We had so much fun our first time out with our little Casita.  We need to come up with a name for her.  Thank you Greg and Alicia for including us with your friends and for showing us the ropes of camping luxury style!

Saturday, October 12, 2013

New Toy

Jim says he misses my blog.  All together now, "Awwww that's sweet".  It IS sweet!  When he said that, it made me realize that I miss my blog.  It is time to get back into the blogosphere.  

We bought a new toy since the last time I posted.  My friend Patti at Osage Bluff Quilter and her husband, BT, bought a Casita RV a year or two ago.  We checked it out and thought it was pretty cool.  It is compact and lightweight, making it easy to pull, but still has the comforts we want (toilet/shower, kitchenette/table, bed, and AC/Heat)  Ever since, we've cussed and discussed getting a Casita like theirs.  Conversations took place like "We've been wanting to tour the national park sites - what better way to do it" or "Greg and Alicia have an RV - this would let us do a little camping with them without intruding on their space" or "If we had an RV we could easily take the Demon Dog with us".  The conversations were endless until finally Jim became obsessed with finding us a used Casita.  That task should be easy enough, right?  Wrong!  Every time he found one that fit the bill of what we wanted he'd call, only to find out it had already been snatched up.  He finally spotted one in Indiana.  And it was still available!  We talked to the guy and found that he made a hobby/business in his retirement of buying Casita's, adding his own twist to them, and selling them.  We decided it was worth a jaunt to Indiana to check it out.

This Casita (I think it is a 2009) was originally owned by two ladies who bought it so they could tour Canada.  After several months on the road they returned home only to have one of them take ill and die.  It sat in a hay barn for a couple of years before our buddy Roy (we now fondly call him Roy Boy) brokered it for the lady.  

Thanks to road work and horrendous traffic in East St. Louis, Illinois, we arrived at Roy's much later than we had anticipated.  Since we were pretty certain we were going to buy this little gem, we had even scoped out camp grounds close by so that we didn't have to go far before it got dark.  Roy had that all figured out, though.  After he had showed off his pride and joy and convinced us it should be ours, we told him we needed to get going.  He would have none of that.  He already had us hooked into his electricity so we could spend the night in his back yard.  Now that was unexpected!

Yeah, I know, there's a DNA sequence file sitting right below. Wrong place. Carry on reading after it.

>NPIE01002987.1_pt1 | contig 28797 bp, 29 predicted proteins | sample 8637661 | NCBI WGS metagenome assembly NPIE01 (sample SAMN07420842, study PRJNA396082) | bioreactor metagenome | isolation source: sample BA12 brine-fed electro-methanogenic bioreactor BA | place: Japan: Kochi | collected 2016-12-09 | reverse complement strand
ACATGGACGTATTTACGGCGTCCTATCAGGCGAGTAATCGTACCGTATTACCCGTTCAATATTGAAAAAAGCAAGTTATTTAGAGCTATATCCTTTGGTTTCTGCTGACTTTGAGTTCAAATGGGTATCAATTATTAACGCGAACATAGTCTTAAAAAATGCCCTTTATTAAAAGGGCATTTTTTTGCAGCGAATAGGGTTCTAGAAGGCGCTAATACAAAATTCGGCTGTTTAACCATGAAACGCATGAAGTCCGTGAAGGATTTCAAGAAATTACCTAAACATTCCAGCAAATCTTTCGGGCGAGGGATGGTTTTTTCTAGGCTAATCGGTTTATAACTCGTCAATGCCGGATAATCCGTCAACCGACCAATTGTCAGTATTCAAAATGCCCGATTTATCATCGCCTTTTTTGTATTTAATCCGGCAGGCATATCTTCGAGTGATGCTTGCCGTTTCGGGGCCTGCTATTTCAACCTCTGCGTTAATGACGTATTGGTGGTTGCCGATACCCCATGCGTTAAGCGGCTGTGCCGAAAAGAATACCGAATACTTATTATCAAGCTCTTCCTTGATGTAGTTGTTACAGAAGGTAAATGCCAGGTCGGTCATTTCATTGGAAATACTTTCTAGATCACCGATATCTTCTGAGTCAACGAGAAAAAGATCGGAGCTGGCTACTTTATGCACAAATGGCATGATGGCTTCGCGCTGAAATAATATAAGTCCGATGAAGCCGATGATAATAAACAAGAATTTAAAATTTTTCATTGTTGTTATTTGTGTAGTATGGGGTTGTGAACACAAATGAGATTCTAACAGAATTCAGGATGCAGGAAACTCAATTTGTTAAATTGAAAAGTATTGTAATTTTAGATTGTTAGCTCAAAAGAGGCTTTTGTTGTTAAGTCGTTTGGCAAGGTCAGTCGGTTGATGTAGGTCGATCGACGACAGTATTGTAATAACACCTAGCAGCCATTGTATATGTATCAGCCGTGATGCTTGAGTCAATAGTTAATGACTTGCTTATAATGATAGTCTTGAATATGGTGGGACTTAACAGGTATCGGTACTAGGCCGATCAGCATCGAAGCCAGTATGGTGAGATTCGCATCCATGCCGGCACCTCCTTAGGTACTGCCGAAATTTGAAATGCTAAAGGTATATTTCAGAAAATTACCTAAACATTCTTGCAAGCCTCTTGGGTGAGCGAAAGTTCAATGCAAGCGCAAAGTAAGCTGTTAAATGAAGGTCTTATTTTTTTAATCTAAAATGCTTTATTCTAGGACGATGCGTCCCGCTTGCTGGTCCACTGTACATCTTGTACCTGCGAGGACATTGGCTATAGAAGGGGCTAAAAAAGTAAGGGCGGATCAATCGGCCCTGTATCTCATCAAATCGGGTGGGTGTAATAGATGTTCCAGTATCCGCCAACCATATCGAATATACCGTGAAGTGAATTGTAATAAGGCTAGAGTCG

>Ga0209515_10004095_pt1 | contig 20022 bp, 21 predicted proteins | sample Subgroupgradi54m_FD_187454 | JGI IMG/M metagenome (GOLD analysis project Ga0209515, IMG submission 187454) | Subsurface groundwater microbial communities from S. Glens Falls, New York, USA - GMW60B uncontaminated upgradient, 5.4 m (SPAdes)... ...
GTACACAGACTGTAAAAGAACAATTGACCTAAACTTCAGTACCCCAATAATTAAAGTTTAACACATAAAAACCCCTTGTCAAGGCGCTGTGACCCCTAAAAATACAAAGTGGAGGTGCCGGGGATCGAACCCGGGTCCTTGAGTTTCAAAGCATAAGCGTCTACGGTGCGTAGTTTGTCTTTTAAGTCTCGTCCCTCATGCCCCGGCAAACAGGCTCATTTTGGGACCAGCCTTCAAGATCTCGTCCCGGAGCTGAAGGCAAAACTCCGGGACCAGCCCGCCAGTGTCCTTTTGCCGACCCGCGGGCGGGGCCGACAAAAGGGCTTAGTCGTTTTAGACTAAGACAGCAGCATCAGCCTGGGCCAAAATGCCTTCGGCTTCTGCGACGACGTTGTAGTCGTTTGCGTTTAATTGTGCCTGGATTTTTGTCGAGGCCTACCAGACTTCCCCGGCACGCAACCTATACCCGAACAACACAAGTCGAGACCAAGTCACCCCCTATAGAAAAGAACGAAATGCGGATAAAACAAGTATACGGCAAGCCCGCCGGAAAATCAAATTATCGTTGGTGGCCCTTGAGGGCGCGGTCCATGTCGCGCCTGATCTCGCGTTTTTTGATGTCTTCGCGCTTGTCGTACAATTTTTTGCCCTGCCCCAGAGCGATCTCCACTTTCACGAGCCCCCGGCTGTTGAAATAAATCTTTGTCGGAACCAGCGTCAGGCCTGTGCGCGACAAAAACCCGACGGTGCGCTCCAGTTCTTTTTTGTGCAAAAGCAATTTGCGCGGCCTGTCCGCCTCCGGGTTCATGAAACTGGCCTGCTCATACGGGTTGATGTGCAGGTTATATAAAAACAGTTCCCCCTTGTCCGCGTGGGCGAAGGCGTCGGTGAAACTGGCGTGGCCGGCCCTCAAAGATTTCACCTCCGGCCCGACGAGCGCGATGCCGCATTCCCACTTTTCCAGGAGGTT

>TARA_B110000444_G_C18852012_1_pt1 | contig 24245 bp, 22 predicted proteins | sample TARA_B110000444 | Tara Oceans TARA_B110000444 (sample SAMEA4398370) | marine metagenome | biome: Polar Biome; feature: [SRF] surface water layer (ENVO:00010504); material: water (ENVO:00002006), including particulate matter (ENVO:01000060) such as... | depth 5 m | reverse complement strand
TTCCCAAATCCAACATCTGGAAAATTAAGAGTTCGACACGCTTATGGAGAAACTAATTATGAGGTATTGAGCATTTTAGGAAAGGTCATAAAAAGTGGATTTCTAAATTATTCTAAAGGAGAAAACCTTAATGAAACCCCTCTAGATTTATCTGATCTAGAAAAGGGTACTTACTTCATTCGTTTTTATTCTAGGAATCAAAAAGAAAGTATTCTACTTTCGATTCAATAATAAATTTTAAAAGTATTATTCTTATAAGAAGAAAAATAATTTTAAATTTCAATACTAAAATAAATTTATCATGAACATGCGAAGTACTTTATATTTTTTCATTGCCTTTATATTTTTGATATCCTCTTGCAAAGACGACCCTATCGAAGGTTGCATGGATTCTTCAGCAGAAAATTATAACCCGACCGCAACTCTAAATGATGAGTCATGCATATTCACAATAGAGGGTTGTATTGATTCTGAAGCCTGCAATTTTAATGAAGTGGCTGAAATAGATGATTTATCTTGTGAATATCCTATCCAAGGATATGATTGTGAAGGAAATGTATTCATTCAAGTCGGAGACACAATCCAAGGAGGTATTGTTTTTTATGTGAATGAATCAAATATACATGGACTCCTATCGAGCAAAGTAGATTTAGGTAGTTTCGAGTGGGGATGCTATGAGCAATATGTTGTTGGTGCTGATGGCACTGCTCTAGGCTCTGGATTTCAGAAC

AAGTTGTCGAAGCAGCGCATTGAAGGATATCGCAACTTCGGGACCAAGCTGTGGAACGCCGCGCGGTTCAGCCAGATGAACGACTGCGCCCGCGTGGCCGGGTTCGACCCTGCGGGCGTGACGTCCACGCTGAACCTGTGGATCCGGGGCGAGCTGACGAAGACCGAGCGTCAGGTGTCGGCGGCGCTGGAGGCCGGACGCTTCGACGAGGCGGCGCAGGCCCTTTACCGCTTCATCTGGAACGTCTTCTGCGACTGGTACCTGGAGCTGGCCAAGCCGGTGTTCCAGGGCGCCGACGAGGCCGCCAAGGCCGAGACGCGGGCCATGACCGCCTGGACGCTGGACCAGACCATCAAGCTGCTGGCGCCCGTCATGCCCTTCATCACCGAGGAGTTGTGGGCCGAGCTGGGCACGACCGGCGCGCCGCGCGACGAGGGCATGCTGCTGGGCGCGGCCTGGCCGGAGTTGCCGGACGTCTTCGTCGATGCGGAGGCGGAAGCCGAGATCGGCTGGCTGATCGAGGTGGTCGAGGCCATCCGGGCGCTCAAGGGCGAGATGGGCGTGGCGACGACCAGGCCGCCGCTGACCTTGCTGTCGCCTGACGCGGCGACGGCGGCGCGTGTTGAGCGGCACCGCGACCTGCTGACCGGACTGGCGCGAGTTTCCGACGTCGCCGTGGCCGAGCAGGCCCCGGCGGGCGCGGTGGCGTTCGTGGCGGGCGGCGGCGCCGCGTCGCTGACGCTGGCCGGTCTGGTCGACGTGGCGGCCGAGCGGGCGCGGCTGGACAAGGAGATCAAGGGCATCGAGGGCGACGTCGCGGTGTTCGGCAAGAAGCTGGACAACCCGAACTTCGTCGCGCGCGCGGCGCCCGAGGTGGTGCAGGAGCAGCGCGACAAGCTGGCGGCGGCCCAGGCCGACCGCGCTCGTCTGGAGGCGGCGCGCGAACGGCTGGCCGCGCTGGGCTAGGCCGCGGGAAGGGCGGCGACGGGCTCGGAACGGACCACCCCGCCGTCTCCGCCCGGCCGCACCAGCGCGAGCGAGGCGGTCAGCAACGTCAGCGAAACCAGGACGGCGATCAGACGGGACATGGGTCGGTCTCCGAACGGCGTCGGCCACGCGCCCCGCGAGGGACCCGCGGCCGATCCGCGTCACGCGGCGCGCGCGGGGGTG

Roy was a character.  Some of his gems (selling points?) was that the bathroom was haunted.  Every time he went in there he saw an old man looking at him.  The next morning he asked me if I had spotted the old man during the night.  I told him no, there was an old woman haunting the place now....

He had installed "mood lighting" through the tubes that run around the inside perimeter of the Casita.  He was most proud of these lights.  They are white tube lights strung through the tubes and connected to a dimmer switch.  Roy was adamant that we couldn't check those lights out until he was gone because, "He couldn't be held responsible for what might happen when those "mood lights" came on.  (I'll never tell...)

The selling point for me was the mattress.  My one fear of RV life was having to sleep on back breaking foam mattresses.  When I expressed that concern, Roy conveniently remembered he had a high end custom made for a Casita mattress in his basement.  According to Roy it was valued at $800.  When I saw it, I knew this would make all the difference in the world.  Once we talked Roy into throwing the mattress into the mix, we had a deal.  When we got home the next day there was an email from Roy saying he needed a picture of the two of us for the FBI most wanted list for stealing his mattress.  What a riot.  We have since discovered by going through the paperwork he left with us that the mattress did indeed cost between $800 and $900 when it was bought by the original lady owners.  Yep, Roy Boy had removed the mattress and then put it back in as a bargaining chip.  

We have also discovered that Whiskey is an excellent traveling companion.  

Up next is our trip to Arrow Rock State Park.